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In celebration of solutions

Jul 10, 2014

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Federal government visits SRIFederal government visits SRIFederal government visits SRIFederal government visits SRI

Partnership with federal government is speeding innovation through the commercialization pipeline

By Alisa Kim

On July 8, 2014, Sunnybrook Research Institute (SRI) hosted a celebration of the achievements of its Image-Guided Therapeutics Program. The program was launched two years ago through investment from the Federal Economic Development Agency for Southern Ontario (FedDev Ontario).

Dr. Barry McLellan, president and CEO of Sunnybrook Health Sciences Centre, was the event’s master of ceremonies. He welcomed the Honourable Gary Goodyear, Minister of State for FedDev Ontario, John Carmichael, member of Parliament for Don Valley West, and Karen Ellis, president of FedDev Ontario, to the event and spoke of the program’s success.

“I am proud that this investment, which was matched by Sunnybrook Research Institute; our academic partner, Western University; and 18 industry partners, has strengthened Ontario’s position as a leader in research in image-guided therapy and a hub of commercialization in this area,” said McLellan.

The event was held in the atrium on the sixth floor of the hospital’s M wing and was attended by SRI scientists and their teams, colleagues from other research institutes and industry partners collaborating on the projects.

FedDev Ontario invested $6.9 million into the program, which was matched by the private sector. In his keynote address, Minister Goodyear congratulated researchers and entrepreneurs on taking their innovations from ideas to sale-ready products. In particular, he noted two advances that show promise in changing medical practice.

“The work that’s being done at SRI really is revolutionary. We are seeing the use of focused ultrasound techniques to alleviate pain in cancer and the development of catheter technologies that allow medical professionals to look at real-time, 3-D images of the patient’s heart and blood vessels. This is the future of health care,” said Goodyear.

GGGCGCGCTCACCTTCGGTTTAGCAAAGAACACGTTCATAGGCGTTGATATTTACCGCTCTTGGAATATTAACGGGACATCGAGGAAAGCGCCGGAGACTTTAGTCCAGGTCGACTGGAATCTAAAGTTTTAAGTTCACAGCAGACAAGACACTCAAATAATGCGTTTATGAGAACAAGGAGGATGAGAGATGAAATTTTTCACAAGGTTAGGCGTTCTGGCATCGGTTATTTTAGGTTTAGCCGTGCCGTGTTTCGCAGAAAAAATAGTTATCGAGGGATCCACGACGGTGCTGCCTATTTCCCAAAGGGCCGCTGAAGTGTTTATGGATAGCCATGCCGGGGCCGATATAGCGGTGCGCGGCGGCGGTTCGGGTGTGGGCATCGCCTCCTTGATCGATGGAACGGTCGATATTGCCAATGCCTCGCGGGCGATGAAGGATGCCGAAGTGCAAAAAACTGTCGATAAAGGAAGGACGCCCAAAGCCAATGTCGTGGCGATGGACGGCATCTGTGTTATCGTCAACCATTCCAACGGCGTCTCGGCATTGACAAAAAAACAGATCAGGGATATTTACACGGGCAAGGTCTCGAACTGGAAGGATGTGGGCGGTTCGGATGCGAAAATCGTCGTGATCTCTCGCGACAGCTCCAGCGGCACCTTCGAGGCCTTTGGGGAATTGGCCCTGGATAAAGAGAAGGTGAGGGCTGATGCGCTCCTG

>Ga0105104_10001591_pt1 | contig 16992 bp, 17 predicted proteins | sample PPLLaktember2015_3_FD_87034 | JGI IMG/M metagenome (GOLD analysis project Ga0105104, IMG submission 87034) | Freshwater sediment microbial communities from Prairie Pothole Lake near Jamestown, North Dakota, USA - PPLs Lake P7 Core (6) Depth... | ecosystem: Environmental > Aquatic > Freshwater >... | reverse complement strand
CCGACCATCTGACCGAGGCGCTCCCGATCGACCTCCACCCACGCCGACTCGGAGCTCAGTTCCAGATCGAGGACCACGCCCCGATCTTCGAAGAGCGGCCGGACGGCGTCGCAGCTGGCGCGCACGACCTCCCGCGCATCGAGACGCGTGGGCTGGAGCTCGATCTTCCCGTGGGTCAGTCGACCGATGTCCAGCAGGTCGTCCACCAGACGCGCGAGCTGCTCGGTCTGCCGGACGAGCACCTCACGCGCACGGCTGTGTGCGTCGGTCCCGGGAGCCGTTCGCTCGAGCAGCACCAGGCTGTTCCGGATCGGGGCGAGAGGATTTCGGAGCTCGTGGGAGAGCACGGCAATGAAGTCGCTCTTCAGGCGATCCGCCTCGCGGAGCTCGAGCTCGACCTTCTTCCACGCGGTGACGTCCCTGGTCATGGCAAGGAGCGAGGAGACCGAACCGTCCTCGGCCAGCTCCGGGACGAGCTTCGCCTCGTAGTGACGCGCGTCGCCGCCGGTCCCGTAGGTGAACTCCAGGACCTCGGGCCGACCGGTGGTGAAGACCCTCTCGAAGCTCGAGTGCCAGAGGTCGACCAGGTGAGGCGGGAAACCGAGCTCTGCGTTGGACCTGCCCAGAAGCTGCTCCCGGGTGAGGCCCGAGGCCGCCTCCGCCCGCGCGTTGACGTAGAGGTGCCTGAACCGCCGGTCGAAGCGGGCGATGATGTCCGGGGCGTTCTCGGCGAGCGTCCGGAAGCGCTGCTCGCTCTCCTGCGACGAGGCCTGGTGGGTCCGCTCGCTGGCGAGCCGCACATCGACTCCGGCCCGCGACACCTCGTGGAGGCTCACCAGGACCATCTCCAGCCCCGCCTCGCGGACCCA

A closer look

After the speeches, McLellan and Dr. Michael Julius, vice-president of research at Sunnybrook and SRI, escorted Minister Goodyear and Mr. Carmichael to SRI’s device development lab for demonstrations of some of the technologies.

Dr. Brian Courtney, a clinician-scientist at SRI and CEO of Colibri Technologies, demonstrated the company’s intracardiac echocardiography catheter, which lets doctors see inside the heart and its larger vessels in three dimensions and in real time. It is the first device of its kind that allows physicians to look ahead of the catheter tip while advancing it through the anatomy safely.

Drs. Kevan Anderson and Garry Liu showed their technology, which enables clinicians to communicate wirelessly within a magnetic resonance imaging (MRI) suite during an intervention. Anderson and Liu are co-presidents of Innovere Medical, the SRI spinoff company that is commercializing the system, and members of the lab of Dr. Graham Wright, director of the Schulich Heart Research Program at SRI.

Dr. John Hudson and Ben Lucht, who work in the lab of SRI’s director of Physical Sciences, Dr. Kullervo Hynynen, showed a focused ultrasound device designed to relieve the pain of cancer that has spread to bone. The technology uses ultrasound imaging to guide the procedure, obviating the need for expensive MRI equipment, thereby making the procedure more affordable and accessible.

Dan Pajek, a PhD candidate in Hynynen’s lab, demonstrated a focused ultrasound system that can ablate tissue and open the blood-brain barrier within a small-bore preclinical MRI system. Focused ultrasound is the delivery of acoustic energy to a precise location in the body. The technology, which was taken from an early prototype to a commercial product with FedDev investment, enables research into use of the technique for drug delivery and new treatments for cancer, and diseases of the brain and heart.

Breadth of innovation

Afterward, other guests saw the demonstrations and other technologies developed through the Image-Guided Therapeutics program.

These were Vurtigo, visualization software that provides real-time imaging of anatomy and devices for guidance during cardiovascular interventions; a hardware platform for metabolic MRI of breast cancer to aid diagnosis and prognosis; a technique that provides 3-D and real-time localization of devices from X-ray imaging; and WaveCheck, a tool that noninvasively monitors chemotherapy response for women with breast cancer: it lets women and doctors know whether a treatment is working within weeks, not months.

Federal government visits SRI